When Boris Johnson became British prime minister in the summer of 2019, he entered Downing Street as the highest-profile individual to do so since his hero, wartime leader Sir Winston Churchill, began his second stint as PM in 1951.
Johnson was nothing short of a colossus. A popular columnist, a television star, a celebrated author. For decades, his carefully honed media persona – part pseudo-intellectual; part loveable-but-out-of-touch-poshboy – won Johnson fans beyond the traditional Conservative base. For years, he was the most electorally successful Conservative in the country, serving as Mayor of London – a liberal city where the Conservatives typically struggle.
As mayor, he gained a global reputation, appearing at the closing ceremony of the Beijing Olympics; going on US talk shows as a guest; taking center stage at the London Olympics in 2012; being the human embodiment of Brexit – an earthquake in global politics and economics.
However, he leaves frontline politics a diminished figure who, for now, seems to have lost all the big arguments and is no longer in control of his legacy.
His previous fame and electoral success could not protect him from crashing down to earth as the final months of his premiership became dogged in scandals so severe that his position eventually became untenable.
Those scandals have been covered extensively in the international media. From Partygate, in which Johnson became the first sitting prime minister to be issued with a police fine, to his deputy chief whip resigning after allegedly groping someone, Johnson’s spent his last few weeks in office clinging desperately to power.
What might be less well-known outside of the UK is what happened next. For all that Johnson’s supporters agitated for his return when his successor Liz Truss was forced to resign, when push came to shove, his own party thought he was damaged goods and blocked any return to the throne.
Since then, it’s only been his most loyal footsoldiers that have continued banging the Johnson drum.
When Johnson gave evidence to a parliamentary committee – with a Conservative majority – investigating whether or not he deliberately misled parliament over Partygate, you could count his supporters in the room on one hand. They muttered and tutted at others in the room as Johnson was grilled for hours, but they represented a minority view of the people that once supported Johnson whole-heartedly.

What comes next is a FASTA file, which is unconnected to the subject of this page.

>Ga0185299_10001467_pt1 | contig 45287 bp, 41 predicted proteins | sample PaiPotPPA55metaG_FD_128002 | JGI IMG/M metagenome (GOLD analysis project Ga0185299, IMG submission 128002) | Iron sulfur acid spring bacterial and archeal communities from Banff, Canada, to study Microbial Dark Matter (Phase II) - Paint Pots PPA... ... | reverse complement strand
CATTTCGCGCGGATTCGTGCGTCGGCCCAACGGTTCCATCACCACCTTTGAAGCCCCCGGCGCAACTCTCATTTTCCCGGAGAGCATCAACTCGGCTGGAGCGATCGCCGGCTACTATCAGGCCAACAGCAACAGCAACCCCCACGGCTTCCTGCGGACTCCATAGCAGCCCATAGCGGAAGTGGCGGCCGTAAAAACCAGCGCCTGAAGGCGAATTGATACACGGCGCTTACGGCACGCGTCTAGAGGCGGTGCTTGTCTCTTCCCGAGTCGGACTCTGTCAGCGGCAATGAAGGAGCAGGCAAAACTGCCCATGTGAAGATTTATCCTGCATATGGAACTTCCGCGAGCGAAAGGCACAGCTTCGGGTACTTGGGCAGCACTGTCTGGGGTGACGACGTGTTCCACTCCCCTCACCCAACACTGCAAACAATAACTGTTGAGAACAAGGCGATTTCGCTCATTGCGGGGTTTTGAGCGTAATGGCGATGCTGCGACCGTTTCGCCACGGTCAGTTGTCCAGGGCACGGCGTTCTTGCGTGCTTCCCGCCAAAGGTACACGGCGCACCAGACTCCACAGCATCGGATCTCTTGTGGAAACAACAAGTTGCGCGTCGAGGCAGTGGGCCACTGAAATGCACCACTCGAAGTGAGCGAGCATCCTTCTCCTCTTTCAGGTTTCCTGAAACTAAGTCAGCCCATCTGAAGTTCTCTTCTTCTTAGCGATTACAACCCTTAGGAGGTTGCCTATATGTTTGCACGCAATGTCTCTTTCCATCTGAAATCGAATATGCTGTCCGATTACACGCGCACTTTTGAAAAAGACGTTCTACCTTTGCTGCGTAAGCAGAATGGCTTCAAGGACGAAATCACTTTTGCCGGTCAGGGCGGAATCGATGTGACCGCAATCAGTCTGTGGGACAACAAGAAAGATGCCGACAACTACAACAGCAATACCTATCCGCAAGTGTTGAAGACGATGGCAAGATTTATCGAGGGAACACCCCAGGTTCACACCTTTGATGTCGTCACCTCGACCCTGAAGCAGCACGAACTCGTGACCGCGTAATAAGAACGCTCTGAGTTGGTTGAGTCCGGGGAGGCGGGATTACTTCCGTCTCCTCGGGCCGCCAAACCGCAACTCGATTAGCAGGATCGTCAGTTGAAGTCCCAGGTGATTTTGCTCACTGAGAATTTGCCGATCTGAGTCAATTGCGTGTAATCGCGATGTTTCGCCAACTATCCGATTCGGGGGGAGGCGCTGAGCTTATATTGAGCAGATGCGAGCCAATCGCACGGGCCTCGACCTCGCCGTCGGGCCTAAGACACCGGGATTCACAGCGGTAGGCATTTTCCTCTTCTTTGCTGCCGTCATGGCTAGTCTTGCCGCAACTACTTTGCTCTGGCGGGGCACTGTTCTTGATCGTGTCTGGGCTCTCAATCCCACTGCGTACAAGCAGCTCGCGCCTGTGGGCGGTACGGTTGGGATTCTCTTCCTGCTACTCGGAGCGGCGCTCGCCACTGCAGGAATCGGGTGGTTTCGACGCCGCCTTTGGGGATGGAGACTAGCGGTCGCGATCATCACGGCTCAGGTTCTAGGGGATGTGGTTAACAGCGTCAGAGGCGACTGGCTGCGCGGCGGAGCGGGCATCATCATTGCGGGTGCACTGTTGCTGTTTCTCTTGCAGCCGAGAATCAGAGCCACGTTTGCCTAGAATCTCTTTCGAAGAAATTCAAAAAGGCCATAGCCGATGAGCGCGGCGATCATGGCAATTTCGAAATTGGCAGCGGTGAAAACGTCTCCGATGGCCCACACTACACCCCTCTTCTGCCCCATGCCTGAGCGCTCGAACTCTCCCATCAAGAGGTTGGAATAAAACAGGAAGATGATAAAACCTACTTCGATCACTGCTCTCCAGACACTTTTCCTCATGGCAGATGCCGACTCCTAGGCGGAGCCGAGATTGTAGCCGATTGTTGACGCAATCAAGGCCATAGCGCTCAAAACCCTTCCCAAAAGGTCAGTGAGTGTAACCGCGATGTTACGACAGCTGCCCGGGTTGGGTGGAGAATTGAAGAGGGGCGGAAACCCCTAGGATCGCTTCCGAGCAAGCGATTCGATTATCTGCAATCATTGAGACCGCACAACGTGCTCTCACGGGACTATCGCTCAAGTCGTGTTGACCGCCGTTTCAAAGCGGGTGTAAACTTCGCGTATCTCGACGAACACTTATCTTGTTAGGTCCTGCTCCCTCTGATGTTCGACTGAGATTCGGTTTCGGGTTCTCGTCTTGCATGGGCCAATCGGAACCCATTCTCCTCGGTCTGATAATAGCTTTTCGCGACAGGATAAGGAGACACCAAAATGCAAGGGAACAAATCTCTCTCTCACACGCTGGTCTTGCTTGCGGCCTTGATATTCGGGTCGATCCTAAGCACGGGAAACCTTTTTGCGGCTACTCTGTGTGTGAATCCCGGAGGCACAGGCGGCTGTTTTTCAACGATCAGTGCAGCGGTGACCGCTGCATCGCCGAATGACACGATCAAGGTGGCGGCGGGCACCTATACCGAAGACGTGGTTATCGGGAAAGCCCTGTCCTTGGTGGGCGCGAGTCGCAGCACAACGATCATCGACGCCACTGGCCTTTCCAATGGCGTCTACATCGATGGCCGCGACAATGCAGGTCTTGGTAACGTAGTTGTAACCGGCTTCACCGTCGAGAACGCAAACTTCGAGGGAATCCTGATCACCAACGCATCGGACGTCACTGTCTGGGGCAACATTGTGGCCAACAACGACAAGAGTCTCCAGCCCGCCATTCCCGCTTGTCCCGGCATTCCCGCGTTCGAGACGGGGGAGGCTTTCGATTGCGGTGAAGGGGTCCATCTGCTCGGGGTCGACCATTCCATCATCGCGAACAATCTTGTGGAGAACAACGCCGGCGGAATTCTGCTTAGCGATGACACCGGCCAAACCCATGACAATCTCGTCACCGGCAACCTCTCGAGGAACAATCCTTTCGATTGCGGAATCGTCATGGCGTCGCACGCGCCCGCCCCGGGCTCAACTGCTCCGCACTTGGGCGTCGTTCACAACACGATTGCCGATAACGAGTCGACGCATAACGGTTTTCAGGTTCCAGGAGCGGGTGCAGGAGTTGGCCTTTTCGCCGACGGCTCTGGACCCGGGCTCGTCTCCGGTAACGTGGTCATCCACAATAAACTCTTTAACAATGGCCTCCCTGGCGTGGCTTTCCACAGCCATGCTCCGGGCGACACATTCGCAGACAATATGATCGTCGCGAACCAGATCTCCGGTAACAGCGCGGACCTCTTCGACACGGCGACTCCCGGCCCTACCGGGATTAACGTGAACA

That same day, Johnson’s dwindling influence was further underscored as he led a futile rebellion against Sunak’s new Brexit deal, something Johnson has publicly criticized. Orthodox thinking in the Conservative party now is that Sunak has saved Brexit from being a total disaster and that Johnson looks slightly ridiculous protesting Sunak’s strategy.
It is in this context that Johnson’s resignation statement should be read.
He discredits the inquiry into Partygate, saying “they are determined to use the proceedings against me to drive me out of Parliament. They have still not produced a shred of evidence that I knowingly or recklessly misled the Commons.”
He attacks Sunak’s approach to Brexit: “Our party needs urgently to recapture its sense of momentum and its belief in what this country can do. We need to show how we are making the most of Brexit … We must not be afraid to be a properly Conservative government.”
And he reminds everyone reading of the monumental battles he won at the ballot box: “We need to deliver on the 2019 manifesto, which was endorsed by 14 million people. We should remember that more than 17 million voted for Brexit.”
Johnson is a man with a keen sense of history and desperately wants his name to go down as one of the most important in Britain’s.
A little over a year ago, there was no reason why it wouldn’t. He had not only delivered Brexit in 2016, but saved it in 2019 when he took over as PM, negotiated a new deal with the EU – at the time considered impossible – and called an election at which he won an 80-seat parliamentary majority.
He nearly died during the Covid-19 pandemic, but recovered and led one of the fastest vaccine rollouts in the world. His steadfast defense of Ukraine has won him such adoration in that country that streets in the capital Kyiv have been renamed in his honor.
But all of those things may have been overshadowed.
Brexit, his personal victory, is now tarnished. Not only do the majority of Brits now consider it to have been a mistake, it was his nemesis Sunak who received praise from none other than US President Joe Biden for fixing the problems Johnson’s deal created with Northern Ireland.
His legacy when it comes to Covid won’t be the vaccine rollout, but Partygate. And the longer the war in Ukraine rolls on, the more apparent it becomes that the first land war in Europe in decades simply isn’t primarily about Boris Johnson.
The final indignity for a man who prides himself on his popularity would have been defeat at an election. Johnson and his allies can now forever write an alternative reality, where he either remained in power or came back and won the next general election.
By resigning, he has spared himself that fate. And living in denial might be the kindest thing that Johnson could possibly have done for himself and his legacy.